Wintery Knight

…integrating Christian faith and knowledge in the public square

Who are you to judge? Answering the challenge of moral relativism

Brett Kunkle explains. (H/T Apologetics 315)

Excerpt:

So how should Christians think about judging?  First, we must ask what one means by “judge.”  The dictionary distinguishes several definitions.  To judge can mean to pass legal judgment, like a judge sentencing a criminal at the conclusion of a courtroom trial.  Nothing wrong with this kind of judging.

To judge can also mean to form an opinion or conclusion about someone or something.  These are assessments or evaluations.  A coach judges the skill level of a player trying to make the team.  A mom judges the nutritional value of food she serves her family.  A plumber judges a clogged sink to fix it.  Such judgments or assessments are made all the time, everyday.  Again, nothing wrong with this kind of judging.

But Jesus definitely suggests some sort of judging is wrong, so what was He talking about?  Well, if you really want to know, never read a Bible verse.  To determine the meaning of a single verse, you must read the surrounding verses.  Context is king.  When we look at the rest of Matthew 7, we actually discover Jesus doing the very thing most Christians think He has forbidden.

In verse 6, He warns, “Do not give what is holy to dogs, and do not throw your pearls before swine…”  He calls out “false prophets” (v. 15) and says there will come a day when he will say to some, “depart from me, you who practice lawlessness” (v. 23).  Ouch, those are harsh moral judgments.  So clearly, not all judging is out-of-bounds for Jesus.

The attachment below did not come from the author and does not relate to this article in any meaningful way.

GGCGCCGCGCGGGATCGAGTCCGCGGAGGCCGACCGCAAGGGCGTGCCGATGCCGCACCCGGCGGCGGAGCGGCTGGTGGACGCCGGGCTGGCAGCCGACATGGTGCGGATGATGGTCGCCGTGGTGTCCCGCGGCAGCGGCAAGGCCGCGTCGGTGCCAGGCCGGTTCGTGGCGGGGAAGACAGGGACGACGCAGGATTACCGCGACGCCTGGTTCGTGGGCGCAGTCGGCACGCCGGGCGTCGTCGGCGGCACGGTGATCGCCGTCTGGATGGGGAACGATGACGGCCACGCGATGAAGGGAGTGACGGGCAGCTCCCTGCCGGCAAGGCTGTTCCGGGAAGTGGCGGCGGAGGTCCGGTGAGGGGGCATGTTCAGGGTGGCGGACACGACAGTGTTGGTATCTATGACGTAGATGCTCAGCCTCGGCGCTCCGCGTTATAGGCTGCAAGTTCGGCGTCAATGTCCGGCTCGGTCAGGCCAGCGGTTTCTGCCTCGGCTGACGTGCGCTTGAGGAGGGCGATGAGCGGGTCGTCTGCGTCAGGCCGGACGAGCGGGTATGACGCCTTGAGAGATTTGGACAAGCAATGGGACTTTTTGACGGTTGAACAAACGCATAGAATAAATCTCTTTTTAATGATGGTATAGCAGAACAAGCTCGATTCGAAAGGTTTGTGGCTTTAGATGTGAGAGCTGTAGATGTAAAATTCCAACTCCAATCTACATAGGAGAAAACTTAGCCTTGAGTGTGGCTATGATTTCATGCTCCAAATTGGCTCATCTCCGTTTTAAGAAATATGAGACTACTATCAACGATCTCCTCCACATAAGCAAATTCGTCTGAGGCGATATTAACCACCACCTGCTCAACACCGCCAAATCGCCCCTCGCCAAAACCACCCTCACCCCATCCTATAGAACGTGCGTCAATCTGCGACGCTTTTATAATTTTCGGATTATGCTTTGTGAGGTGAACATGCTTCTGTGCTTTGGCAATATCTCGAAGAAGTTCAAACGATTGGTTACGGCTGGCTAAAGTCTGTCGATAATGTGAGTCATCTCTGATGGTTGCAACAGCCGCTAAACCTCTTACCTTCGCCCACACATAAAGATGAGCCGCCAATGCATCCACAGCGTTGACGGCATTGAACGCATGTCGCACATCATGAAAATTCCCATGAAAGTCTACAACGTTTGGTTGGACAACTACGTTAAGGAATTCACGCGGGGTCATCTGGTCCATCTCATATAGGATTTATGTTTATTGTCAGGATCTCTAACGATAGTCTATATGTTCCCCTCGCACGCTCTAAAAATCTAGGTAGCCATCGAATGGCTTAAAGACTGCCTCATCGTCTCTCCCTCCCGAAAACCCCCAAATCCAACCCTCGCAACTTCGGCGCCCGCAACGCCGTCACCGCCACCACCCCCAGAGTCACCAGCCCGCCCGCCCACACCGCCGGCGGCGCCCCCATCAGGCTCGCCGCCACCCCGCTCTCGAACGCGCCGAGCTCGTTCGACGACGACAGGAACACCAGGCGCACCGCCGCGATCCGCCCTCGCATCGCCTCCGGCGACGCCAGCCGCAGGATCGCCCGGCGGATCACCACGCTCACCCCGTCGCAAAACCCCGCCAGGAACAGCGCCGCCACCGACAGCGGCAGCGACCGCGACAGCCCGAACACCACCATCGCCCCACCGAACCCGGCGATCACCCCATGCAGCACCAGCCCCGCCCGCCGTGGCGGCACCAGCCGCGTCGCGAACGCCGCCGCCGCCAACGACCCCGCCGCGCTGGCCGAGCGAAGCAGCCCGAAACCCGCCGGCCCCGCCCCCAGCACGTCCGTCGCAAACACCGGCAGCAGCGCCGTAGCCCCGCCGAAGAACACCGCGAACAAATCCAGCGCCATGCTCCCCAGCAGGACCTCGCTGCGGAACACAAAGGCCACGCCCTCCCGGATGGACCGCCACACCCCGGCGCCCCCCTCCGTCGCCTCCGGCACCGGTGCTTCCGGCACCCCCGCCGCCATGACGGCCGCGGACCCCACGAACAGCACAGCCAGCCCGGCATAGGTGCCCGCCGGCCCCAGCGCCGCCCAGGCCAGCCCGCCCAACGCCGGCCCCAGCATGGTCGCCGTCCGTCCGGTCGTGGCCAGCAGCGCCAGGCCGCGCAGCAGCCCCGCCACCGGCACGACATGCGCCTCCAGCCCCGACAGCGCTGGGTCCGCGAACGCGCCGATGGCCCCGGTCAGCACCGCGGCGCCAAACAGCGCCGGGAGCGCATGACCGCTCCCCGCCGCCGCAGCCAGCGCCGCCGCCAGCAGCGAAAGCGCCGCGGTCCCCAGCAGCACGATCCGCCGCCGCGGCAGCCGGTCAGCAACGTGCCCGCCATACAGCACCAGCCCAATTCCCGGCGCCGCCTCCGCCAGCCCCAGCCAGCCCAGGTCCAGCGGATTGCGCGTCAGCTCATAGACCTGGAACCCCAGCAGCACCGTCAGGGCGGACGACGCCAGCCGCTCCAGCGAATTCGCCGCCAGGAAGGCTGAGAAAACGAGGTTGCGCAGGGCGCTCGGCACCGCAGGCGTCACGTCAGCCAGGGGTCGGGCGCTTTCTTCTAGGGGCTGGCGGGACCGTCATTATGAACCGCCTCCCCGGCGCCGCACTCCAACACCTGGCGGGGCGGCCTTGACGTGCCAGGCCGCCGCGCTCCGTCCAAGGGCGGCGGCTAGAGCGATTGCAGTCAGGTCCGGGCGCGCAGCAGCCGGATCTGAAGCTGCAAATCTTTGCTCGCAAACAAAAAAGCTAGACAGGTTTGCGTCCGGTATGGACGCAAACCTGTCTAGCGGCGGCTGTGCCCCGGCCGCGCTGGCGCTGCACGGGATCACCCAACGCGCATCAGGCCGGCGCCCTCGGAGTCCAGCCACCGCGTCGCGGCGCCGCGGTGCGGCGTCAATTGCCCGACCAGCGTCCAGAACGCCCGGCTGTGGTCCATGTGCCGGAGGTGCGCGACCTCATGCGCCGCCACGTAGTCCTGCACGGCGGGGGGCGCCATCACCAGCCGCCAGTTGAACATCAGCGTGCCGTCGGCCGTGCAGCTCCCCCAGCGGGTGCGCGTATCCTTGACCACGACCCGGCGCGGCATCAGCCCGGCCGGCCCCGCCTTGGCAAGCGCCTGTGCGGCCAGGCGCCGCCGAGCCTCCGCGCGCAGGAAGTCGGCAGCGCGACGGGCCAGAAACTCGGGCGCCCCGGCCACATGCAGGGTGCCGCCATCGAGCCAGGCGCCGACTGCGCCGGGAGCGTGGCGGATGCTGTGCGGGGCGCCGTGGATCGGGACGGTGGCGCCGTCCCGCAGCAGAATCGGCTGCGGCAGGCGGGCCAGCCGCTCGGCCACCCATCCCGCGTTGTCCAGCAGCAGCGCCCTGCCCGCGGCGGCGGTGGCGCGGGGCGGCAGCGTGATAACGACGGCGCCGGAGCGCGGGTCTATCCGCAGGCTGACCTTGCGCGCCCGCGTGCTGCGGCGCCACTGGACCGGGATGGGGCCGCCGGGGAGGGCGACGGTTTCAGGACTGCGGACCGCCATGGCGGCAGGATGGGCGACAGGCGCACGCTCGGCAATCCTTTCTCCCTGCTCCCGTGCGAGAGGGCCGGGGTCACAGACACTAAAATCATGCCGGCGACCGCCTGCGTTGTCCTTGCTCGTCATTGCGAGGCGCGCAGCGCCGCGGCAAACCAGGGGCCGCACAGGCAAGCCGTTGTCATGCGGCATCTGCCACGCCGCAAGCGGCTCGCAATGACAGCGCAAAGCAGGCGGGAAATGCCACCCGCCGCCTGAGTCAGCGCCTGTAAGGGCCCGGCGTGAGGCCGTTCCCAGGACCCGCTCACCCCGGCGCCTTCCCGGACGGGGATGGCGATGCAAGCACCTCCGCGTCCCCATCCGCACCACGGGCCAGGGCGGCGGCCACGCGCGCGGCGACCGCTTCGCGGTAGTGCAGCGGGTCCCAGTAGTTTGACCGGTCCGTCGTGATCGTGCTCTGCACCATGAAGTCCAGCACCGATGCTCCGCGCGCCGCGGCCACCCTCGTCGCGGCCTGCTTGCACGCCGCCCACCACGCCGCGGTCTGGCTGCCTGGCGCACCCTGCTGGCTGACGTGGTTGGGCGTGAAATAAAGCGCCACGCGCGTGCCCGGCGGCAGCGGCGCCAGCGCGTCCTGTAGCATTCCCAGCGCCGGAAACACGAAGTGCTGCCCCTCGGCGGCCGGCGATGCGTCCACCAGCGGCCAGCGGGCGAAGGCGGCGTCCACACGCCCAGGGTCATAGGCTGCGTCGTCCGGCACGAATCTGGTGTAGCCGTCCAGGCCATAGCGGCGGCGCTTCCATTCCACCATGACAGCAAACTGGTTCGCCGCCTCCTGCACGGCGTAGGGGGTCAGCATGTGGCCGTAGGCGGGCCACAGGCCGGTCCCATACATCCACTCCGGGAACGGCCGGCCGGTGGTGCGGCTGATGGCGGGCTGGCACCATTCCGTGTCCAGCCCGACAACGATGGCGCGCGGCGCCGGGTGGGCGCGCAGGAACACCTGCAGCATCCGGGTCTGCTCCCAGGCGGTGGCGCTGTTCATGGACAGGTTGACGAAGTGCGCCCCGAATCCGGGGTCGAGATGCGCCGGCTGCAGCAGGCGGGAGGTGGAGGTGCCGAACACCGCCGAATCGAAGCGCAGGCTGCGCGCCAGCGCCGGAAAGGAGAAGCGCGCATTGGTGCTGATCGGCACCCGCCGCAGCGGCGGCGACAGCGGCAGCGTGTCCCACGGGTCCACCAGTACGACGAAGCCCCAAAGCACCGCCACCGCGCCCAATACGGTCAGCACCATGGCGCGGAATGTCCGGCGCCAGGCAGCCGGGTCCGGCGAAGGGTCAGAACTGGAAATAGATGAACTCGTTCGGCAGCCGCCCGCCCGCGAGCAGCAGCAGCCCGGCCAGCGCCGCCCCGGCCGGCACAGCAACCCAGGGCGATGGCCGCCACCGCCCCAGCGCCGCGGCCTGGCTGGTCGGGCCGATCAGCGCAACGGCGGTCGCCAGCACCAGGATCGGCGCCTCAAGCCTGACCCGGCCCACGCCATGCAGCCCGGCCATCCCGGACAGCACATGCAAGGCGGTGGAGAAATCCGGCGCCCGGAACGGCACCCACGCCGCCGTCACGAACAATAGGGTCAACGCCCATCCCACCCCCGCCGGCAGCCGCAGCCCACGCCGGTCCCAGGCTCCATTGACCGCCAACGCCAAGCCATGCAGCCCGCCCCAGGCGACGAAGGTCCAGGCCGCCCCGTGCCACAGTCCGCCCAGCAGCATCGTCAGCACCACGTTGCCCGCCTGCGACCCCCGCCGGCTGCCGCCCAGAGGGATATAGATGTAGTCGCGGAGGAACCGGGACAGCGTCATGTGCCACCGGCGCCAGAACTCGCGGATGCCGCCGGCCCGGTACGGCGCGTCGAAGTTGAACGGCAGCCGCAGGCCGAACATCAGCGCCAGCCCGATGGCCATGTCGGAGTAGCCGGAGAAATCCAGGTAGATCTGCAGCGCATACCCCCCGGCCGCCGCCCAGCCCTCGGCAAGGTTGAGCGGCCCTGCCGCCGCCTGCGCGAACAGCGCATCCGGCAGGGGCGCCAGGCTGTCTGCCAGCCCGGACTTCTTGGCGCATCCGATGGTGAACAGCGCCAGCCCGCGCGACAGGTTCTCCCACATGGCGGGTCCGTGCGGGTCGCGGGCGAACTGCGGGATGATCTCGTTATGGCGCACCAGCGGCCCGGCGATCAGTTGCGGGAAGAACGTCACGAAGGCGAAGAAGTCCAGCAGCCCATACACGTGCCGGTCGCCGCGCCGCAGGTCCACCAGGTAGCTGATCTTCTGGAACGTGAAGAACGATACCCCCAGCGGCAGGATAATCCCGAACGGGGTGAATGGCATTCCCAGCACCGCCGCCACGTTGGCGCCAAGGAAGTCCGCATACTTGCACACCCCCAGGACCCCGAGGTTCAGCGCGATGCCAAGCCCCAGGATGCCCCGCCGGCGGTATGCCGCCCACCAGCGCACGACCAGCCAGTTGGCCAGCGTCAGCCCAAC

The context makes clear Jesus is after a particular kind of judgment:

For in the way you judge, you will be judged; and by your standard of measure, it will be measured to you.  Why do you look at the speck that is in your brother’s eye, but do not notice the log that is in your own eye?  Or how can you say to your brother, “Let me take the speck out of your eye,” and behold, the log is in your own eye?  You hypocrite, first take the log out of your own eye, and then you will see clearly to take the speck out of your brother’s eye (vv. 2-5).

When Jesus warns “do not judge,” He doesn’t mean we should never assess moral behavior.  Rather, he warns against self-righteous and hypocritical judgments.  When you judge, take the log out of your own eye first.  This is something we Christians need to work on.  But notice that Jesus is not saying it is never right to judge, He is explaining how we are to judge rightly.

Now I don’t see why everyone seems to be so proud of not judging these days. I love to make moral judgments. My moral judgments aren’t arbitrary. I’m not trying to force anyone to agree with me if they don’t want to. But I do like to set out moral boundaries and then explain with evidence why those boundaries are there. And those boundaries are not arbitrary, they are there to protect myself and others from harm. It’s wrong to tell people that it’s fine for them to do whatever they want in order to feel “happy”. It is often in the pursuit of happiness that people break the rules and then cause the most harm to themselves and others.

Filed under: Polemics, , , , , , , , , , , , , , , , , , , ,

3 Responses

  1. ‘For in the way you judge, you will be judged; and by your standard of measure, it will be measured to you.’

    That sounds suspiciously like moral relativism to me.

  2. theseanwilson says:

    I love when moral relativists judge you for making judgements. Without even a hint of irony, either.

  3. Great article WK – this is something that has been a spiritual battle that started ages ago and is the central point for the creation of man by God. Man was created to be a “judge”.

    By attempting to remove judgement /discernment would be to remove all consequences which would be the worst thing to ever happen. Be thankful that God doesn’t change !!!

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